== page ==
I have to confess: I have a soft spot for solo acoustic guitar. Not that I’m embarrassed about that exactly. It’s more that hearing it can still stir up my untested teen dreams of being that guy, the one who can pick up and play the guitar flawlessly, with silent reserve and perfect hair, as if his (my!) talent weren’t the result of thousands of hours of patience and practice but simply the purest expression of my deep and mysterious soul. This probably explains why I don’t play any instruments at all.
There’s something different, though, about Nathan Salsburg’s music – the piercingly sweet melodies that sound both new and inevitable, or the nimble command of his playing, or the balance he strikes in his music between virtuosity and feeling. Whatever it is, all I know is that his album Third, released in 2018, revives all of my foolish musicianship fantasies and lays them to rest at the same time.
There’s not a dud on the record, nothing that’s ever less than thoughtful or moving or surprising. There’s also a quality of timelessness, as if the freshness of songwriting – the exploration of what a new song might be, discovered in the moments of just playing around, as I imagine it – has been preserved in the recording process. Favorites are nearly impossible to pick, but if pressed, I’d have to say that “B.B.” (the “chorus” puts me in mind of some of Joni Mitchell’s playing on Ladies of the Canyon), “Ruby’s Freilach/Low Spirits,” and “Walls of the World” always make me pause in whatever I’m doing and dig in. But “Timoney’s” and “Impossible Air” and “Exilic Excursions” do the same thing too. All are graced with lovely melodies expressed in fluid, intricate fingerwork. In fact, there’s great sweetness throughout the whole album yet Salsburg deftly avoids slipping into sentimentality or nostalgia for its own sake. He mines many traditions yet never becomes mired in any of them.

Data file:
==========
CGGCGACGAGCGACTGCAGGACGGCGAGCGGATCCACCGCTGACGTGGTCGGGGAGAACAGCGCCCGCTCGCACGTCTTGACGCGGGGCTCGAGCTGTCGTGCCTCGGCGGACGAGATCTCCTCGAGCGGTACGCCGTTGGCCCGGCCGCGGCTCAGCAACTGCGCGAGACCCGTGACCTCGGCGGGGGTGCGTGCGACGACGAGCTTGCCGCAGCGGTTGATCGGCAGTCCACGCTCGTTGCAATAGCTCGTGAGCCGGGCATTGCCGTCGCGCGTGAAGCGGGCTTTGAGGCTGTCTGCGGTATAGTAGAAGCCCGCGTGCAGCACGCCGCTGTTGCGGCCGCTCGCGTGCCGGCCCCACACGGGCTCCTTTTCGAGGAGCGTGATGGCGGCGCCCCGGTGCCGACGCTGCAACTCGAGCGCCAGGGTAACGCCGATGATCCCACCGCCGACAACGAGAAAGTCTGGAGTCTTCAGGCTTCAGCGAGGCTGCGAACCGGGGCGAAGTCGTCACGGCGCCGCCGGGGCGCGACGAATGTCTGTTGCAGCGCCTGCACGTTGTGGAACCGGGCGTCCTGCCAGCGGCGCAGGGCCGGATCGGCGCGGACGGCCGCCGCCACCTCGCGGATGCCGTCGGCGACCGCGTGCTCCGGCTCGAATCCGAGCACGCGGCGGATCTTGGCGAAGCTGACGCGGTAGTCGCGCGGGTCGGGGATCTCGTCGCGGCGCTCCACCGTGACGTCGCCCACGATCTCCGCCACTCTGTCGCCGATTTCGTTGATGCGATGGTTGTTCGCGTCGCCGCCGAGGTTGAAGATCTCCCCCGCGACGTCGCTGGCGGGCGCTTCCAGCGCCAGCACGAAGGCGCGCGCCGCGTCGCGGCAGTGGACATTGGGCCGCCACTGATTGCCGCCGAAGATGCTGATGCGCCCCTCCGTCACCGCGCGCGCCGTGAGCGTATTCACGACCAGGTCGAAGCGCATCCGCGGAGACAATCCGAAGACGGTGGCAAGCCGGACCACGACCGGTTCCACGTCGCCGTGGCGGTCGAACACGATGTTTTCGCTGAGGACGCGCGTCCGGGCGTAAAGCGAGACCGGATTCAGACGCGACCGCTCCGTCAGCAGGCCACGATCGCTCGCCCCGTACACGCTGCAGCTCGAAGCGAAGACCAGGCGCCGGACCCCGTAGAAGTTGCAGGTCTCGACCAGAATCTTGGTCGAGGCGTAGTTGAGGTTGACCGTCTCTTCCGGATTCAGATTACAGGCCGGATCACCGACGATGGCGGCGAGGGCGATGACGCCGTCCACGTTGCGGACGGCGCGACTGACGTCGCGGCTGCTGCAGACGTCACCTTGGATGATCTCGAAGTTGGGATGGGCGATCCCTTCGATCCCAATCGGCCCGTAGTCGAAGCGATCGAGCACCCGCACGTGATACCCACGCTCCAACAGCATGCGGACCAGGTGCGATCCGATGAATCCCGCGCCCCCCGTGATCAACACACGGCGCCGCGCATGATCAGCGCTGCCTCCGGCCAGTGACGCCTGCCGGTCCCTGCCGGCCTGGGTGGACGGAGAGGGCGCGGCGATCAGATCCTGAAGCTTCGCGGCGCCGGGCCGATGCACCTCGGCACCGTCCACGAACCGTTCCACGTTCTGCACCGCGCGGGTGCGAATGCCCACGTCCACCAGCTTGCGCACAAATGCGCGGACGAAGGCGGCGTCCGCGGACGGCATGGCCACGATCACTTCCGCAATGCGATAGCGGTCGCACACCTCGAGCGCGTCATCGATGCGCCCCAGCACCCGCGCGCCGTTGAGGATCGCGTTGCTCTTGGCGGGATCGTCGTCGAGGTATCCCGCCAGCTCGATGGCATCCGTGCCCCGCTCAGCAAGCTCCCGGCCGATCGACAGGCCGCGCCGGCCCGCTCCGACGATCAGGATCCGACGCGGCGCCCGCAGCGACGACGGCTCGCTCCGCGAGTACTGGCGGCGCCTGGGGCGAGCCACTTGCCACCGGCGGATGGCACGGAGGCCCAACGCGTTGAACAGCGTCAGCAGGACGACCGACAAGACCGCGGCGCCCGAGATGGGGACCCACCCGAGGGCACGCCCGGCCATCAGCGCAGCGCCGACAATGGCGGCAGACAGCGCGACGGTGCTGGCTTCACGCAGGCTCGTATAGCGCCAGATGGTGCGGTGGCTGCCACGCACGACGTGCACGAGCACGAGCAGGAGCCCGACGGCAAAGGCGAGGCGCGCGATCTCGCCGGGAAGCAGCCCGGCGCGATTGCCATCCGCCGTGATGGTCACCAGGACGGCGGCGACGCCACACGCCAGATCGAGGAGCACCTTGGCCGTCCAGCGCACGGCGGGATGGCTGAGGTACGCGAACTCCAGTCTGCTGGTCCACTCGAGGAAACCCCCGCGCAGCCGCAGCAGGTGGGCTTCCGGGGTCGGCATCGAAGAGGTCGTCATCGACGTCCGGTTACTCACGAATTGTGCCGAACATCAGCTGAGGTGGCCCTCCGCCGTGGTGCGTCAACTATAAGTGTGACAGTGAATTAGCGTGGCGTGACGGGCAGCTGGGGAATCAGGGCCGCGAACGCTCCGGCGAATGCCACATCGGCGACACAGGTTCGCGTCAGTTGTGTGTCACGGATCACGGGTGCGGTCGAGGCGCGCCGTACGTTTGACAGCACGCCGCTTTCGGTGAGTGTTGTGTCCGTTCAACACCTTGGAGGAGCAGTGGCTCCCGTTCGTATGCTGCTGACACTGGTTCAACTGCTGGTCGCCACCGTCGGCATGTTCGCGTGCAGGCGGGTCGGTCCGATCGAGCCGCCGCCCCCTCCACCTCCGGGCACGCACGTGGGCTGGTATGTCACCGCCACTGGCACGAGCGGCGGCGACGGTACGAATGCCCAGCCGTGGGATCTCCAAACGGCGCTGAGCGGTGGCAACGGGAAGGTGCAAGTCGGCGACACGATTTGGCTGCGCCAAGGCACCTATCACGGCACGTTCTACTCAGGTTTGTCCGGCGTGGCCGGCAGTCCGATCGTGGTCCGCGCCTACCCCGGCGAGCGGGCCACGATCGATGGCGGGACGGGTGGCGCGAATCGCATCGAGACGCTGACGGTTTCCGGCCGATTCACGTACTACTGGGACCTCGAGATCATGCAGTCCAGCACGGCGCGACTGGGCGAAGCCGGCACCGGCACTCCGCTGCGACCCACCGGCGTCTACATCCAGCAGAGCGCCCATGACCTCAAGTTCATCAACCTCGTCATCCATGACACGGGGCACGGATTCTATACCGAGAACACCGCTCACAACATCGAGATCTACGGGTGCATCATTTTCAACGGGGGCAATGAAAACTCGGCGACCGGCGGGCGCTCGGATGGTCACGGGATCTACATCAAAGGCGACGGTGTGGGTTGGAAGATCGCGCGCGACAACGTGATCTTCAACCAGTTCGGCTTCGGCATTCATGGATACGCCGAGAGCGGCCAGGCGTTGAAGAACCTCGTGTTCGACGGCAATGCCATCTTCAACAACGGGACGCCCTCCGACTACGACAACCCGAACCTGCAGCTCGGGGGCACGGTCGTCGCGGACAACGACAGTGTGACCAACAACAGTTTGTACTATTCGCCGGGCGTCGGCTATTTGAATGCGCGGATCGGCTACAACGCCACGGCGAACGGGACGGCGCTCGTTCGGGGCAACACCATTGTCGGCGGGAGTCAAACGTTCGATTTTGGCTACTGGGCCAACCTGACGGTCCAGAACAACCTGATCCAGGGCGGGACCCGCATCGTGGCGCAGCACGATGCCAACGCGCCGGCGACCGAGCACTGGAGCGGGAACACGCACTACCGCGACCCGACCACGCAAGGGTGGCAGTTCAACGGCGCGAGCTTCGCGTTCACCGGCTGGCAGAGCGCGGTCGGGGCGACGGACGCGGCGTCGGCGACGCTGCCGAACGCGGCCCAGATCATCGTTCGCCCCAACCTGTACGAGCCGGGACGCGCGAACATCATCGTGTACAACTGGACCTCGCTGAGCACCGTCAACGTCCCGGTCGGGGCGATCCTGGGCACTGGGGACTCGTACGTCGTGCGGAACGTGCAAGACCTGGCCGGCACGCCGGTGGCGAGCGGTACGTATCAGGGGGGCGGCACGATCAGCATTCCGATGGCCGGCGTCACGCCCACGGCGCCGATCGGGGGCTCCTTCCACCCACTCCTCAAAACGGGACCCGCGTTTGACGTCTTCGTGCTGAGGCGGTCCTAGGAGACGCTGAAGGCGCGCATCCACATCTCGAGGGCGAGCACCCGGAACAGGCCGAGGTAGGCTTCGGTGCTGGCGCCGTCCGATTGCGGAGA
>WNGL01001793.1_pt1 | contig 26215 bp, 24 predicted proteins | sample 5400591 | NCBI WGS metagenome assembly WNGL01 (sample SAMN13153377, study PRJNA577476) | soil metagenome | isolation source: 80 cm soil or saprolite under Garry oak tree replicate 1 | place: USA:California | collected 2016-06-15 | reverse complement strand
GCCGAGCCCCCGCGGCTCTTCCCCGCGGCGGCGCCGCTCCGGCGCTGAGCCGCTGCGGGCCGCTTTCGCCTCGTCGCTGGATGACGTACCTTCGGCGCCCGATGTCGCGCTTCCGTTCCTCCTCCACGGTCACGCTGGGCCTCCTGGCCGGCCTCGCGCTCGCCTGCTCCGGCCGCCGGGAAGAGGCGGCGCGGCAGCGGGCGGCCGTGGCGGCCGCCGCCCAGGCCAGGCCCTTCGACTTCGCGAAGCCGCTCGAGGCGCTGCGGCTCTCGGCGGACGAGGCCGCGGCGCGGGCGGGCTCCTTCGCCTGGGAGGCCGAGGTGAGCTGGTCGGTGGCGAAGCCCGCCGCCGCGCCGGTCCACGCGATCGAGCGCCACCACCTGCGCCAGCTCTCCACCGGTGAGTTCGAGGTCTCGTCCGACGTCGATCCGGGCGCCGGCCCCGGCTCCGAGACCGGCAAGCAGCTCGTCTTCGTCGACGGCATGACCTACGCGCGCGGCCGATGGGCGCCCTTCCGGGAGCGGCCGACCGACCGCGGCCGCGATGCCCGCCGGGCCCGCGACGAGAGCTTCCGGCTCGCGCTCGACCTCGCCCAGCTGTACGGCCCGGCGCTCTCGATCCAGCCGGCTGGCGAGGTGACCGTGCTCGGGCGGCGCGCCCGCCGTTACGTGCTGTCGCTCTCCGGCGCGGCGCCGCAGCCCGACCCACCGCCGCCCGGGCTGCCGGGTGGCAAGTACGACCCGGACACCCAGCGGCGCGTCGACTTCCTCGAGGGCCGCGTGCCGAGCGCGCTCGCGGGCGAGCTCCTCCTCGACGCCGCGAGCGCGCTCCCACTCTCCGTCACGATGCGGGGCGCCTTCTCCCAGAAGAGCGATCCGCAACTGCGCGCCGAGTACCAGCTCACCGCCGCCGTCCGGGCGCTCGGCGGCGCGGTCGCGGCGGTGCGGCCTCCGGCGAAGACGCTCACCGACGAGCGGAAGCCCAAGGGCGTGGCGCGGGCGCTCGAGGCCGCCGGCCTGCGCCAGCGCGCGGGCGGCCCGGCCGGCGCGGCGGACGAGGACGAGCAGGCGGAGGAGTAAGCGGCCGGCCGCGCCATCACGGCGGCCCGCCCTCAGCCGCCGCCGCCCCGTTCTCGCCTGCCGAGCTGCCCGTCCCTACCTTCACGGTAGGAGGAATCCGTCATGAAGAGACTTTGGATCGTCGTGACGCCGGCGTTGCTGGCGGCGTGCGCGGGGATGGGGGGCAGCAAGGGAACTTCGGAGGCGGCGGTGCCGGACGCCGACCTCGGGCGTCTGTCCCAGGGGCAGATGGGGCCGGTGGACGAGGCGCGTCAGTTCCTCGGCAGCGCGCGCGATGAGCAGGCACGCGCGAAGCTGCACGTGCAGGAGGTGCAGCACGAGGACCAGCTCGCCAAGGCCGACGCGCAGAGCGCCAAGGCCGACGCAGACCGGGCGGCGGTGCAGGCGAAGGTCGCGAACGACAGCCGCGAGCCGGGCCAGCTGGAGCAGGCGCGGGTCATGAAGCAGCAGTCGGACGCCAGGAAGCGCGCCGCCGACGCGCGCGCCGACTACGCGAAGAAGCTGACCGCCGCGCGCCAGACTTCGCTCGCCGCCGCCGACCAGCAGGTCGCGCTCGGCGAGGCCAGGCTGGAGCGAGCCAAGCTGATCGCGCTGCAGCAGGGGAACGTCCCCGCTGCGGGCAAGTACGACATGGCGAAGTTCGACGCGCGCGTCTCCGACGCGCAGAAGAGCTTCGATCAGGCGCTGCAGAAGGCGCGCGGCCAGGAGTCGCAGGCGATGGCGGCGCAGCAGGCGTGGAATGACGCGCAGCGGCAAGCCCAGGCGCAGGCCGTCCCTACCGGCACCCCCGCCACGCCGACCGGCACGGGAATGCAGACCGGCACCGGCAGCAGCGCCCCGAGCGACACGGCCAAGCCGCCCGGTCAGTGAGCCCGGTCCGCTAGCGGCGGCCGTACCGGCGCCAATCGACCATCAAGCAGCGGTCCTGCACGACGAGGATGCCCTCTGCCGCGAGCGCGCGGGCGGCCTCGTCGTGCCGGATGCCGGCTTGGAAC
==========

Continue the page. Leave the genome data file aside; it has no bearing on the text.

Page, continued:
I’ve been listening to this album steadily for months now and have yet to grow tired of it. It really is kind of shocking to me how good and deep and satisfying it is.
Third is – no spoiler here – Salsburg’s third album, and I also strongly recommend his first two: Affirmed (named after the horse that won the Triple Crown in 1978) from 2011, and 2013’s Hard For to Win And Can’t Be Won, a title that could’ve come from Samuel Beckett if he’d been born your grim southern grandpa. Salsburg has also recorded two captivating albums with James Elkington, Avos (available on iTunes) and Ambsace. Not surprisingly, both are on a par with his solo work. Check out their rendition of Duke Ellington’s “Fleurette Africaine” from Ambsace. It is heart-stopping.
Salsburg has a dayjob as a curator at the Alan Lomax Archive at the Association for Cultural Equity. I mention that because it takes me back to ideas of exposure and influence. For all of the various DNA strands in Salsburg’s music that inform and shape his sound – some British folk here, some “American Primitive” there, the foundational bedrock of American blues and jazz underpinning it all – the end result is still unique. He’s got his own thing; no small feat.
So yeah, I love this guy. As for those daydreams about being that guy, it’s enough for me to simply love this music without having to measure any version of myself, real or imaginary, against it. Only took me most of my life to get there, but better late than never.